Sweet's 1/144 scale Zero is molded in light gray plastic and features beautifully-done recessed panel lines typically seen on much larger kits. (See photo #1) Dare I say "exquisite"? That was my overall impression of the finesse and crispness of all the parts. Two complete kits are included in the box, with seven choices of markings given on the Cartograf decals. This kit was a big step (in a smallish sense) for me. I had never built a Sweet kit before, and don't know much about Japanese subjects other than airliners.
Part II - The Build
First, for any of you who may have been waiting for part two of this review to help make a decision on whether to buy the Hasegawa kit, or one offered by another manufacturer, I apologize for the lengthy build period on this one. But, for those who have been waiting, read no further. BUY THIS KIT! If it is sitting on the shelf down at your favorite hobby shop, GO BUY IT NOW! Don’t wait to buy it on the internet, go pay the folks at your local hobby shop their more than reasonable mark-up to have this kit sitting there waiting for you, because YES, IT IS THAT GOOD!
The Northrop F-5E found a home with both the USAF and USN as a dissimilar air combat training aircraft, more commonly known as an Aggressor or Top Gun Adversary aircraft. A former brother-in-law of mine was kind enough to invite me to Nellis AFB in the late 1980’s as he was going through his Aggressor pilot training before being posted to Bentwaters, UK. Getting a chance to see a group of “cheap” F-5E’s “shoot down” a flight of F-15’s was quite an impressive achievement, but then that was the purpose of these highly trained adversary pilots, to teach tactics used by Eastern Bloc pilots and their satellite air forces. I previously was a big fan of the uniquely painted aircraft and getting to see them in person and watch them in action just solidified my interest in them. (Yes, I know that the 527th patch is USAFE based, but I didn’t have a 26th AS patch in my collection).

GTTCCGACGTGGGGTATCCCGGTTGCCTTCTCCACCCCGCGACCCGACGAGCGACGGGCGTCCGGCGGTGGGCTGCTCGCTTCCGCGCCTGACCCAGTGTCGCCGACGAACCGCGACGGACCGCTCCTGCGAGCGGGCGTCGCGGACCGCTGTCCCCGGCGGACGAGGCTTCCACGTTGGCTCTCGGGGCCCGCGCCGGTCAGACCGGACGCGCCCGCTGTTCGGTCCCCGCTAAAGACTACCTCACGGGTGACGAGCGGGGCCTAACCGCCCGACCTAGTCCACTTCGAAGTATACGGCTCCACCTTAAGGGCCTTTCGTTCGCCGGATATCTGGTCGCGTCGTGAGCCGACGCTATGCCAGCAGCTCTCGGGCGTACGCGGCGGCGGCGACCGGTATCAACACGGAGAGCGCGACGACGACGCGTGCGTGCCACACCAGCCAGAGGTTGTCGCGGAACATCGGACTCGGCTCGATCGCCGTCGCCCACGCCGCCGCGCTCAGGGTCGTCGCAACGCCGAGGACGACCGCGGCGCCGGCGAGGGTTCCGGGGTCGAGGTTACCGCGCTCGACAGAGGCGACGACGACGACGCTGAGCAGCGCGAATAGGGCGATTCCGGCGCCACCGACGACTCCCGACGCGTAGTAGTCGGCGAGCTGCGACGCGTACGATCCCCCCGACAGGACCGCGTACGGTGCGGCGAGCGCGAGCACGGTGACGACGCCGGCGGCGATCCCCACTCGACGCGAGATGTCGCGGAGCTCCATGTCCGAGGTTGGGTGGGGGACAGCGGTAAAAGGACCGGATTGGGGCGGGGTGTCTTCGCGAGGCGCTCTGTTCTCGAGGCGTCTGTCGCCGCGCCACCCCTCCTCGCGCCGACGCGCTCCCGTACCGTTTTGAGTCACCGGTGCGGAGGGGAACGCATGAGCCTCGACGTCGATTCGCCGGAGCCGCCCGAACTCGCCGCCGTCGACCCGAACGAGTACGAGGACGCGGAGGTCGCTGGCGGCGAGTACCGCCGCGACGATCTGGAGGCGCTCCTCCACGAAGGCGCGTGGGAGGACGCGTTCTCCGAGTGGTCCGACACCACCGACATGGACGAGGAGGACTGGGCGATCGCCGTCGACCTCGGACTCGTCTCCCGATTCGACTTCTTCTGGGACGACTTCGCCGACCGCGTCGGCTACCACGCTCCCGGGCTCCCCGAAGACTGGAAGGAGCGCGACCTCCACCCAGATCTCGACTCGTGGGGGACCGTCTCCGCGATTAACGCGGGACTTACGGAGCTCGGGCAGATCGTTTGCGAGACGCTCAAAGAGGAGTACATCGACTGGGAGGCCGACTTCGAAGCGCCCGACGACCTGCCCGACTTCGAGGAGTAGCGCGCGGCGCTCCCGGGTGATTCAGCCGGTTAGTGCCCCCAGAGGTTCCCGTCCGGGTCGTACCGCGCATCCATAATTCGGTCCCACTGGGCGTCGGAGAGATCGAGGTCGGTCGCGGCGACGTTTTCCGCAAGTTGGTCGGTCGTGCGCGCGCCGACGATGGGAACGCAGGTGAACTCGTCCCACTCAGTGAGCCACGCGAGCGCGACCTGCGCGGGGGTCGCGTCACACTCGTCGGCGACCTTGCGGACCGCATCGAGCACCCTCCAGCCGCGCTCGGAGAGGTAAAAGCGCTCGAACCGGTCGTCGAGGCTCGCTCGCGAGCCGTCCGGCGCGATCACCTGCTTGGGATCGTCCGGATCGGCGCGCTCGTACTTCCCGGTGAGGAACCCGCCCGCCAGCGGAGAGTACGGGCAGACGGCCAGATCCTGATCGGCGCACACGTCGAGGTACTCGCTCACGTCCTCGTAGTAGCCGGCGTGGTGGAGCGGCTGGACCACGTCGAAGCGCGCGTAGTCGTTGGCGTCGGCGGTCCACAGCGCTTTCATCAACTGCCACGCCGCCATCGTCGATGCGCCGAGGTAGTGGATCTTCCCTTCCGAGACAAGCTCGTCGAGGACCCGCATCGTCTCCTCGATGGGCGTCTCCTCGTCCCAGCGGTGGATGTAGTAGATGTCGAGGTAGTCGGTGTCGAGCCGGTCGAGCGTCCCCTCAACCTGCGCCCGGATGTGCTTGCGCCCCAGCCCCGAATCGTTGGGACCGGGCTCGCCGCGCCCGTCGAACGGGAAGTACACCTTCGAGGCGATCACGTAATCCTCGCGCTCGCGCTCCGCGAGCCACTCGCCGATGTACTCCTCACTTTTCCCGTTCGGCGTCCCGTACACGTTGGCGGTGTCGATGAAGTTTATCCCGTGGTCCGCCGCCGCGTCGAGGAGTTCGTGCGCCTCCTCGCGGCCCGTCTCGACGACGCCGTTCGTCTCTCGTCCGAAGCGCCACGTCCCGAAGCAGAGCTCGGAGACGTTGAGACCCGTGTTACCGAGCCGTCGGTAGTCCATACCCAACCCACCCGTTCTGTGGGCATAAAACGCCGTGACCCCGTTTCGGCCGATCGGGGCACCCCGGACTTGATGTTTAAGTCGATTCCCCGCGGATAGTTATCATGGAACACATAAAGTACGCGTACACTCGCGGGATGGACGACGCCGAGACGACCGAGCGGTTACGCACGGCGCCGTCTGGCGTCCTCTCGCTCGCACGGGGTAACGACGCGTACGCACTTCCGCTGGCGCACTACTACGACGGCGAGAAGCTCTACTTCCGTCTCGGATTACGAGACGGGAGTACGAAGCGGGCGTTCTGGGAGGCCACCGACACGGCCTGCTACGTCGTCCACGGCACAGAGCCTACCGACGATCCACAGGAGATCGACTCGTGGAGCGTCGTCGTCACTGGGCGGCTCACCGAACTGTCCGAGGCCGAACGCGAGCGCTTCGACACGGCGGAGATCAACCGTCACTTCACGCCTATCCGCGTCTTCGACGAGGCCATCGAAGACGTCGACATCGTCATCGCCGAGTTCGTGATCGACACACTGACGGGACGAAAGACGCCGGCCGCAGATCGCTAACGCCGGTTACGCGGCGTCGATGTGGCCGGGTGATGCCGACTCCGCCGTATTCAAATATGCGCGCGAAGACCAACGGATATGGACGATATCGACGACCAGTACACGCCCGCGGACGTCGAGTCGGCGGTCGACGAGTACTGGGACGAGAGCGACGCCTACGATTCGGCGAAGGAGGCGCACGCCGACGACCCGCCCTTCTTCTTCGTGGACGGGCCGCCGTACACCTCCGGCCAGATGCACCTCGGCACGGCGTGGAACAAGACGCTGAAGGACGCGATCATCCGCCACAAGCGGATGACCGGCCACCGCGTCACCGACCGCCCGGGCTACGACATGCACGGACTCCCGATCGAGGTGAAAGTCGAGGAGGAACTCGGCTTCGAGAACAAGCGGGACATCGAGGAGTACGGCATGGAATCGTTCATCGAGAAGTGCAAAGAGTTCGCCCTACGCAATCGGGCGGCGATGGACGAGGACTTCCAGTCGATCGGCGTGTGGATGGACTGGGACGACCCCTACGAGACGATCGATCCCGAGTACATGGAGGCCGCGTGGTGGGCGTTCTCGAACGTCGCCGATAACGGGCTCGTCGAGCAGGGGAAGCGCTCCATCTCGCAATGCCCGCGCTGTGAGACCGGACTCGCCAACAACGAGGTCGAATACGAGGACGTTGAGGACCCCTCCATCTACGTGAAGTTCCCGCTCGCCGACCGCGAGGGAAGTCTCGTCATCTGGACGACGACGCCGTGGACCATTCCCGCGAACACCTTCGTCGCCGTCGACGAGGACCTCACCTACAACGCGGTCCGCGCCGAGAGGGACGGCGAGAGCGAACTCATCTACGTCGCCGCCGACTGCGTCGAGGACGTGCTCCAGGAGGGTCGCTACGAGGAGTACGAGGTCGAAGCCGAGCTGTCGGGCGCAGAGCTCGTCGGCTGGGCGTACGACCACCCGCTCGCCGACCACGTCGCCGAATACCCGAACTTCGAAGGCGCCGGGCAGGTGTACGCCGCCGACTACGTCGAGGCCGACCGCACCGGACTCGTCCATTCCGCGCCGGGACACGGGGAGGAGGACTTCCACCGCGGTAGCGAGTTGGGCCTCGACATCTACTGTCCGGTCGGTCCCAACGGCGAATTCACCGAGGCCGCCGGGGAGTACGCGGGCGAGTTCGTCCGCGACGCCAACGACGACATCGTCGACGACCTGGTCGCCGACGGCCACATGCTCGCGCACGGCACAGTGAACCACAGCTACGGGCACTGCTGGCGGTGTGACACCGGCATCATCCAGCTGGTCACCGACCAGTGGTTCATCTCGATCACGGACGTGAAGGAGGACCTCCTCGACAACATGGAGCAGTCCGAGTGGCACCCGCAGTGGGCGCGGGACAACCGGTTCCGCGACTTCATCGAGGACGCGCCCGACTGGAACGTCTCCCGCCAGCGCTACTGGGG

Loon Models (Roll Models brand) has added another aircraft seat to their 1/72 aircraft accessory line. This one is for the Messerschmitt Me-262. Loon Models don’t specify a kit for this seat, but you will want to use one that has a normal cockpit in it. The kit I picked out for this review is an older Hasegawa kit of the Me-262A.
The LOON seat is two quality pieces of resin; smooth, seamless and bubble free. The detail is also very nice, and it doesn’t need any extra work to bring out the detail. The beauty of this piece is that all I had to do was paint it, assemble the tow parts, and add a drop of super glue for the install. No cutting needed on the original cockpit floor, just drop it in. This seat has no seatbelts molded on it, which is good if you want to add a pilot or add PE seat belts.
Frederick A. Johnsen has been a fire bomber enthusiast since childhood. He saw his first, a TBM Avenger, in 1961 and was hooked. Mr Johnsen has been an Air Force historian, NASA public affairs officer and is currently the director of the Air Force Flight Test Center Museum at Edwards AFB, California. He has written over 20 aviation books and articles for numerous periodicals.
Fire Bombers In Action is an 8.5 x 11”, 144 page, softbound book containing 120 black and white and 114 color photos. It includes a 60 minute DVD (more on that later.)